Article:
UK Businesses Experience Fastest Growth In 5 Years

By Jack Grimshaw
Business in the services and manufacturing sectors grew at a faster rate in over 5 years in July, as recovery from COVID-19 began...

The final composite Purchasing Managers’ Index (PMI) from IHS Markit/CIPS revealed on Wednesday a rise to 57.0. This is a notable increase from the June rating, which was recorded at 47.7. This score is the highest recorded for businesses since June 2015, and is close to the provisional flash reading that was put in at 57.1.

The PMI score for the services market also hit a five-year high in July, scoring 56.5, against a record of 47.1 in June 2020. Whilst just below the flash reading, these scores still demonstrate a recovery for UK businesses following COVID-19 induced slumps.

“UK service providers are starting to see light at the end of the tunnel after a record slump in business activity during the second quarter of 2020,” Tim Moore, the IHS Markit economics director said in a statement.

PMI figures are reflective of the rate of growth within industries, rather than the levels of output and production. March and April saw Britain lose 25% of output, which economists predict will take years to recover from, following the COVID-19 pandemic and the disruptions it brought.

On July 4th 2020, Prime Minister Boris Johnson allowed pubs, cafes and restaurants to reopen their doors to the public, welcoming consumers back in after a spell that lasted more than 3 months being locked down and unable to serve customers inside their establishments. Whilst takeaway services were provided by many, it wasn’t enough to plug the gap. Retail stores also returned to trading in June as lockdown measures began to ease.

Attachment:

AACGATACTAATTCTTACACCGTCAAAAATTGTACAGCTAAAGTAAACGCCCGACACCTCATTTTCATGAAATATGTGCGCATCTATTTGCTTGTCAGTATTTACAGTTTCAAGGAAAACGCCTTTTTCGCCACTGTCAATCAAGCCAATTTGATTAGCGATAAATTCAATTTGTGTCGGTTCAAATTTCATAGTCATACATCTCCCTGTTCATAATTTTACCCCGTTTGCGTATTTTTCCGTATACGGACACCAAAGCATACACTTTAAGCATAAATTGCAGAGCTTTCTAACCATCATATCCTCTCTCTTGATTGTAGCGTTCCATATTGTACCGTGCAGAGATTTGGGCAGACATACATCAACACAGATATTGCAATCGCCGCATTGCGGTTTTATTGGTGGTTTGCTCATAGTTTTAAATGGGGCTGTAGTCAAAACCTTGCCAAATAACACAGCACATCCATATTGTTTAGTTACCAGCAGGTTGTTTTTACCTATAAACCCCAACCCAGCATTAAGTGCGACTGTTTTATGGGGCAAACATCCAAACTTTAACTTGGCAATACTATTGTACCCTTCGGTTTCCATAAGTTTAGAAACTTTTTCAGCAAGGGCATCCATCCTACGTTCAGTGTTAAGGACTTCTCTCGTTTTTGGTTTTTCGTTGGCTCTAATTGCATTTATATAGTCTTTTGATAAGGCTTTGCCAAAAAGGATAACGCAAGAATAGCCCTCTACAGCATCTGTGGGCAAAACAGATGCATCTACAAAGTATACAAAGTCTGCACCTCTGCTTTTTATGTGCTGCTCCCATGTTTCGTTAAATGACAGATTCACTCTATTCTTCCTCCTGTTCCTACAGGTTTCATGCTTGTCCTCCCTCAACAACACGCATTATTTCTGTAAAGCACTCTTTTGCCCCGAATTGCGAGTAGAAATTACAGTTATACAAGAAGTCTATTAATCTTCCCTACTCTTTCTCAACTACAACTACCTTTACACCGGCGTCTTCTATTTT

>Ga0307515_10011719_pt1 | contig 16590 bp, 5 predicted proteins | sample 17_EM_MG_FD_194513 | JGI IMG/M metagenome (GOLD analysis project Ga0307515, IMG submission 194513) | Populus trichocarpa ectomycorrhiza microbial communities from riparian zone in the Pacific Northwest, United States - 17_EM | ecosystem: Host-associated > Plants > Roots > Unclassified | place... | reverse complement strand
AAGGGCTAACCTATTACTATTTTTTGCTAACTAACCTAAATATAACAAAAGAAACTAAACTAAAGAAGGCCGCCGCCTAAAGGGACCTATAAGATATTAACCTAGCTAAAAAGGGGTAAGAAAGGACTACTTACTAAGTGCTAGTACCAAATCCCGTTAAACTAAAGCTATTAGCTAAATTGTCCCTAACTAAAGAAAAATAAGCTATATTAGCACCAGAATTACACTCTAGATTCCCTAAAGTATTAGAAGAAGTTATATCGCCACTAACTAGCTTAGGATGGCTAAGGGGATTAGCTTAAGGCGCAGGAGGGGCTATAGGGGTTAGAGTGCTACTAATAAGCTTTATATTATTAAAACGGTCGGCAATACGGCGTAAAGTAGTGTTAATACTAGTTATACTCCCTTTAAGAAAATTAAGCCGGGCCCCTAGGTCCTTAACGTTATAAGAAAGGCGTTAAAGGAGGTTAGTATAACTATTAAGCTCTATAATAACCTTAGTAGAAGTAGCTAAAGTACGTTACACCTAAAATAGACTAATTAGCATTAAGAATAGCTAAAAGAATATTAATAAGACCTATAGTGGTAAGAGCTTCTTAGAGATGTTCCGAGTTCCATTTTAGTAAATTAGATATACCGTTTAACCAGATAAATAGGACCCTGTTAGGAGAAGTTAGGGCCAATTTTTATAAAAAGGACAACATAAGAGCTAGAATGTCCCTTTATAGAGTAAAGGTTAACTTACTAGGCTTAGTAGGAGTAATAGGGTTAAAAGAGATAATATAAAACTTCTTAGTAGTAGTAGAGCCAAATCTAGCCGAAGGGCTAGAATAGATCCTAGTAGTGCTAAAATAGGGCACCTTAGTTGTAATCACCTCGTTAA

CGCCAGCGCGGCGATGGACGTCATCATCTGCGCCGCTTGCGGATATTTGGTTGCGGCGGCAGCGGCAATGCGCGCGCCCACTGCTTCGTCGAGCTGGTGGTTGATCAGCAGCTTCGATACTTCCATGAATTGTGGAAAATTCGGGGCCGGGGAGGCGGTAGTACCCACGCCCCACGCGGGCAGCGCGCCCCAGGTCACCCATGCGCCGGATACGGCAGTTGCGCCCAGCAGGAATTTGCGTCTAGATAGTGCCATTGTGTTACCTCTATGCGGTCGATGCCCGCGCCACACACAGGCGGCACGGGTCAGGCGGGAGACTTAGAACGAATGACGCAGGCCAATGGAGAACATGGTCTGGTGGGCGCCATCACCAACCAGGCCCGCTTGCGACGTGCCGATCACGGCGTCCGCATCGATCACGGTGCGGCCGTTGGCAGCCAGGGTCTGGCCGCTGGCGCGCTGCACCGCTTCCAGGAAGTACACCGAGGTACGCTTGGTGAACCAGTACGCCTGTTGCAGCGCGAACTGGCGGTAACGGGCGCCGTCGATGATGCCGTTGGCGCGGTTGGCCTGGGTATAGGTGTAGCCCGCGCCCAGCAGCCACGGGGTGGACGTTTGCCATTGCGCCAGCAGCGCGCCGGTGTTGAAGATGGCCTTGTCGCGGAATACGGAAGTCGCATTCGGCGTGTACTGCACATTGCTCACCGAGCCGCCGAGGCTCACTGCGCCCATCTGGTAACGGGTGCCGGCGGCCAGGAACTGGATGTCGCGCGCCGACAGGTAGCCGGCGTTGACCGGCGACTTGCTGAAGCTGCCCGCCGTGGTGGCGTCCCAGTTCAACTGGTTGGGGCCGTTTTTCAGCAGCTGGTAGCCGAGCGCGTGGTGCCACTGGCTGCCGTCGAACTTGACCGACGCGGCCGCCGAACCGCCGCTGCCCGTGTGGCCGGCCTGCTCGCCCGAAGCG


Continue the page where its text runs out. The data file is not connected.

In June, retail sales had quickly returned to a level similar to which they were at in June 2019, and purchases of housing also saw strong improvements throughout June, a good month for the recovery of businesses.

Other sectors, however, have struggled to keep up with the recovering states of these industries. Entertainment and arts venues have had longer spells of lockdowns, with bowling alleys and clubs still closed with no end in sight, and limited numbers allowed in venues such as cinemas. Officials representing the Bank of England have warned that the initial burst of demand could taper off, further threatening growth and recovery figures.

The furlough scheme, a job support scheme from the UK government, is set to end in October. To date, this scheme has helped to protect the unemployment rate within the UK from rising. However, employment figures from July remained well below 50, suggesting that a number of employers are considering job cuts, which could be largely detrimental to long-term business recovery.


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